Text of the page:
Following on from my last article about pace analysis, today we’re going to look at how we can use track pace bias to determine whether or not a horse should be a selection or not. This is an advanced method of handicapping which most people don’t use, which means that it can give us an excellent edge in our betting.
In order for us to change our selections from our pace analysis, a track must have a very strong bias. It’s very easy in all forms of horse racing analysis to change selections due to finding out new information, when often this new information doesn’t have a big impact on the way a horse will run. The biggest impact it has is on the way that “we think” a horse will run.
This trips up a lot of bettors who change their selections from the winner to another runner for something that shouldn’t have been significant enough to warrant the change. So, we don’t want to be changing our selections for anything less than something significant!
I’m going to give you the guidelines to how you should apply your track bias in different types of races. This is simply broken down into two different groups. Tracks that have a strong early pace and those that don’t. Using the different types of races from the previous article, we’re going to look at when we may want to change our selections for track bias.
Races With A Strong Early Pace
When there is a strong early pace on the track then in a fast pace race nothing changes. If we have a single strong leader type horse then this is the horse that is most likely to win the race. If there are multiple leader type horses then they are most likely going to burn each other out trying to get to the front, and none of them will finish in the frame. When this happens the race is most likely to be won by a strong closing horse.
Again, in Lone Fast Pace Races nothing changes. A good leader type horse will be most likely to win the race. The same is also true for True Run Races. Leaders and Early Pressers are the horses with the strongest chance on tracks with a strong early pace.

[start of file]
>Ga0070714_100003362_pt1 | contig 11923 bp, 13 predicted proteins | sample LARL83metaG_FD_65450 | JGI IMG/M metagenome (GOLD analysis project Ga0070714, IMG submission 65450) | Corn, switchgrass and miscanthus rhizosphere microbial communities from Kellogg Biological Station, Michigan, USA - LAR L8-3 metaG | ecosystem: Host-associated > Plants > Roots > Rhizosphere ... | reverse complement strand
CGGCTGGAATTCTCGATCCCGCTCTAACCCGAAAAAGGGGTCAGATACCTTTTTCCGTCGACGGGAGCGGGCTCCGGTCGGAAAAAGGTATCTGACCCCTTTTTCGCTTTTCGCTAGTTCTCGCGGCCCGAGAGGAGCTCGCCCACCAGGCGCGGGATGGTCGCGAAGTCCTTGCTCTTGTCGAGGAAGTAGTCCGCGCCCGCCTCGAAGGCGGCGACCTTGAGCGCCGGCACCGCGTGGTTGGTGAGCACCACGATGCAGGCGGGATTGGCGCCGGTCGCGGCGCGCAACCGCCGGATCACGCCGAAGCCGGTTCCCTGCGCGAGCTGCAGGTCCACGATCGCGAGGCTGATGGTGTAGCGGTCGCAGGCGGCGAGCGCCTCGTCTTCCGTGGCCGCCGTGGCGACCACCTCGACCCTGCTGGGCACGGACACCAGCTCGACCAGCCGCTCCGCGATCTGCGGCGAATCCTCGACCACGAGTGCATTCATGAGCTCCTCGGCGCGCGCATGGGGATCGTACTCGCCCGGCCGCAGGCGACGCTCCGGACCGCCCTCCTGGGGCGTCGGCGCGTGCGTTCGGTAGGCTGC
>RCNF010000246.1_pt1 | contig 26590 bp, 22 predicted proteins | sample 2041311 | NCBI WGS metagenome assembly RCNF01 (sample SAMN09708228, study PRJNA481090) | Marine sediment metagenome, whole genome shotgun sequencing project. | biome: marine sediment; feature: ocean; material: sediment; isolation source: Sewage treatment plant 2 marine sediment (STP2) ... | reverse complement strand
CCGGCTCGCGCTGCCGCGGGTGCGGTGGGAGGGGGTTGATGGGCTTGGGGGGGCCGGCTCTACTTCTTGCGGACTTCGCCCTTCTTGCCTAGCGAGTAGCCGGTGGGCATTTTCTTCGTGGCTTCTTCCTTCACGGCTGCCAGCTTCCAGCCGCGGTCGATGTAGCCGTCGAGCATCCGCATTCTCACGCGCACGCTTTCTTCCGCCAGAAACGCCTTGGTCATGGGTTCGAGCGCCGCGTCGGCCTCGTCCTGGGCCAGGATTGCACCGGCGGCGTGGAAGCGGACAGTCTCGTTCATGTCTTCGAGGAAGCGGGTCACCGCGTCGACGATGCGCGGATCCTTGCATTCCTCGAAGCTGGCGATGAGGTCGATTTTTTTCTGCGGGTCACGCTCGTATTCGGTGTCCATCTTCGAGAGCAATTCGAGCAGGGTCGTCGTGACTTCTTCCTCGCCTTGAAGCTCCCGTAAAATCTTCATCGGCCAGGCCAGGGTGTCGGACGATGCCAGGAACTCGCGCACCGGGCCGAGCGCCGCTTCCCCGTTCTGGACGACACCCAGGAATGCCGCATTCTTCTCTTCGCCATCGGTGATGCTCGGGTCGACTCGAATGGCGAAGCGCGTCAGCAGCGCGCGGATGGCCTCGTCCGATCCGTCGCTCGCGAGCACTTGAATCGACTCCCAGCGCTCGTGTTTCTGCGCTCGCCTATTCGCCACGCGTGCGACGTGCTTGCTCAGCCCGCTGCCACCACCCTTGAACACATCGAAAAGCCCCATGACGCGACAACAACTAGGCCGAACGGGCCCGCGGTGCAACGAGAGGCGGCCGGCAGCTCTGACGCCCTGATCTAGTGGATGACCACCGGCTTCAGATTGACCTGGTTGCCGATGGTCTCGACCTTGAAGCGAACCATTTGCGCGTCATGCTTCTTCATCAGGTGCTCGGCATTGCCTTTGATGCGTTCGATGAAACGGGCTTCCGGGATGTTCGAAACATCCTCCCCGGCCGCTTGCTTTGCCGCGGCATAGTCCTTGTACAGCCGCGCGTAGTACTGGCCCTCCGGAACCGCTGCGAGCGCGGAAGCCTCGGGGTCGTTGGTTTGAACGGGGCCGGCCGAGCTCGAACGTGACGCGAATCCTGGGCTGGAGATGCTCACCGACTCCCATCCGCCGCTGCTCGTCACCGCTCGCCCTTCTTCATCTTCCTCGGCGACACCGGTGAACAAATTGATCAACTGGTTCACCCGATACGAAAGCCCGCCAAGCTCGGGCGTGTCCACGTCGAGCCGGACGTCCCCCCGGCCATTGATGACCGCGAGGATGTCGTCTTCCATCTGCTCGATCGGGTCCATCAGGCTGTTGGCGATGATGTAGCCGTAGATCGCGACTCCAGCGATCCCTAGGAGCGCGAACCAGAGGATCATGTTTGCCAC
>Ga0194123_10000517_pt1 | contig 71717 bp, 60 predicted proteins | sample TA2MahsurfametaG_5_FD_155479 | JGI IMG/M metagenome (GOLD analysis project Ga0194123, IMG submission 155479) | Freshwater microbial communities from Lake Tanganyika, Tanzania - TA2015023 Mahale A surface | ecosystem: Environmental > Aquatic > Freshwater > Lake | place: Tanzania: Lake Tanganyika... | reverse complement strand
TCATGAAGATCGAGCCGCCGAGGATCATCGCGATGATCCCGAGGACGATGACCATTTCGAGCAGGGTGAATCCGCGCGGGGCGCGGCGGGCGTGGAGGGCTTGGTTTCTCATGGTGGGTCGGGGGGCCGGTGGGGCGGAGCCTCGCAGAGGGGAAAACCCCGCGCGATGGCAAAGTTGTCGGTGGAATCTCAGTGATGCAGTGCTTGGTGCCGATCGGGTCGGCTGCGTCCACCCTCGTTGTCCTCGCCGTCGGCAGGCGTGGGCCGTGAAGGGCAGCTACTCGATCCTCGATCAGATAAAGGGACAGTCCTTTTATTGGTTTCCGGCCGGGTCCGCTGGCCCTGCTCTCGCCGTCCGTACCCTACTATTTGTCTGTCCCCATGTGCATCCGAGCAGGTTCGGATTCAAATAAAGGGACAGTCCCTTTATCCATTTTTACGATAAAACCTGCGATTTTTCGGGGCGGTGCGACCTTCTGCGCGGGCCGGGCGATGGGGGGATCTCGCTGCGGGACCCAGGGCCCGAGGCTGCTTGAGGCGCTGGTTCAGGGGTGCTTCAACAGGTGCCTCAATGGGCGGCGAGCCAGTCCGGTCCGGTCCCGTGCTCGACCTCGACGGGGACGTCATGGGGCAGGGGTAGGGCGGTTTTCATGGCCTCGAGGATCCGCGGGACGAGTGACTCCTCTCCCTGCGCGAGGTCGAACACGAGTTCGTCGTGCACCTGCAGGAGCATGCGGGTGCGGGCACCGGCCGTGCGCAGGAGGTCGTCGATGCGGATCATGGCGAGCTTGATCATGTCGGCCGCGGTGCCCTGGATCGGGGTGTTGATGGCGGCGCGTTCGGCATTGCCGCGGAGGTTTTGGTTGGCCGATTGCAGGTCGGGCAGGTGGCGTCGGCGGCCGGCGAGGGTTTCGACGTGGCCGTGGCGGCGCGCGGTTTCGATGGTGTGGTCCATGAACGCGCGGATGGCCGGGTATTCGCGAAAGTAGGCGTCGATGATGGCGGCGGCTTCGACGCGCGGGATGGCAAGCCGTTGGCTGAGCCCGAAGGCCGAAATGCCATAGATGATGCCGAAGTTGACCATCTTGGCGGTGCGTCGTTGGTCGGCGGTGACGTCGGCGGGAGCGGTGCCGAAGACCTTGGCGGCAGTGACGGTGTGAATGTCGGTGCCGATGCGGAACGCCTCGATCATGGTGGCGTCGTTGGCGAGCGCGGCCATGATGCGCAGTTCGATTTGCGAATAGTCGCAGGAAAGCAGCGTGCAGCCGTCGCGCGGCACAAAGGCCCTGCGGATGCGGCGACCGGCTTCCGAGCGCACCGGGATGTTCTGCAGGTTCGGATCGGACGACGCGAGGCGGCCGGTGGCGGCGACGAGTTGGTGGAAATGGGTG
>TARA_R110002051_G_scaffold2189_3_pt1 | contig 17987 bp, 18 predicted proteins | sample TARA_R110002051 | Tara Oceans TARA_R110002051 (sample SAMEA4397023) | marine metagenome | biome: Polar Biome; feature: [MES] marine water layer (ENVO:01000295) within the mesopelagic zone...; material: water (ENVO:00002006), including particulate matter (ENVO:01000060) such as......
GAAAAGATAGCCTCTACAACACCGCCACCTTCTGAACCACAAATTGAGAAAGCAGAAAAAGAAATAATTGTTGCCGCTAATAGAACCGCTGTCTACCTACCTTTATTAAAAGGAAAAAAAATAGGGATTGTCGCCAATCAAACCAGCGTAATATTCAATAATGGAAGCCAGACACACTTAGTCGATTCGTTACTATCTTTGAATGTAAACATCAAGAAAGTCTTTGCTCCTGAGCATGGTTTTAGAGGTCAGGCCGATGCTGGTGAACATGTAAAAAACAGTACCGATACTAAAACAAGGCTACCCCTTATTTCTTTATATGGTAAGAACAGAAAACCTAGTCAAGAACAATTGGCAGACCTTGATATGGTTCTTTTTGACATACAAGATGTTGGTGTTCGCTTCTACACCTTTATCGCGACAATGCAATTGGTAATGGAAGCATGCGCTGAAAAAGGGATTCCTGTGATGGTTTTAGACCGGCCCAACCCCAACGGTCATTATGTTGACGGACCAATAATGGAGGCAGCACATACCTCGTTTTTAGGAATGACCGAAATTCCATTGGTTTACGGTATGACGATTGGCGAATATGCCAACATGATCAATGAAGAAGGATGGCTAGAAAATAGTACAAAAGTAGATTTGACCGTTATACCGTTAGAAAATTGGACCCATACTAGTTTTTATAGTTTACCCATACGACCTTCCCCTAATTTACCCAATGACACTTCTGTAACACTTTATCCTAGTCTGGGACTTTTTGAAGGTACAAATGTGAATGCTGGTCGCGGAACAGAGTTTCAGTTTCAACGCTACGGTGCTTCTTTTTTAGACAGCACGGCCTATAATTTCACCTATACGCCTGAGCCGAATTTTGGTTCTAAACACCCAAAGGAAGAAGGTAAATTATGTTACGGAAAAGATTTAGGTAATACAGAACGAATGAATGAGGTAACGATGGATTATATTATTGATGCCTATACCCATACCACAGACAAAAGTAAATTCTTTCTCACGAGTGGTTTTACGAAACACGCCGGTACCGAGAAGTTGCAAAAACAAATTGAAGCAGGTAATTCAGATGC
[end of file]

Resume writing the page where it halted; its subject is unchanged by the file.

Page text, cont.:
In Slow Pace Races being run on a track with a strong early pace bias then the horse with the strongest leader ability becomes the most serious threat. In these races a mid-pack horse that has more leader ability than the other runners can get to the front of the field and take the race from there. Watch out for these!
Races With A Weak Early Pace
In a Fast Pace Race on a track with a weak early pace is likely to cause the leader type horses a lot of difficulty. These horses seldom finish in the frame in these races as they tire well before the end of the race.
In a Lone Fast Pace Race then the leader horse is likely to still be able to hang on to the lead as it isn’t contending with other leaders in a battle for the front. But, the leader horse MUST be a strong leader otherwise it is going to struggle.
True Run Races on tracks with a weak early pace are likely to favour the mid-pack and closing horse. The preference is for a strong mid-pack runner rather than a strong closer but if there is a strong closer and no strong mid-pack runners then the closer would be the best option. The best mid-pack and closers in these races are normally the ones to finish in the frame.
In a Slow Pace Race a track with a weak early pace bias has almost no effect on any runners except for the leaders. It will make it much harder for the leader type horses to get into any serious contention in the race.
Once you’ve been through a race and done your pace analysis then you can look and see if the track has a strong/weak bias. Don’t forget it must be very strong/weak in order for us to want to even consider changing our selections. But if it is then use these guidelines to determine whether you should remove a horse from your betting slip or add another one in!
Next time I’m going to look at how you can create your own pace ratings.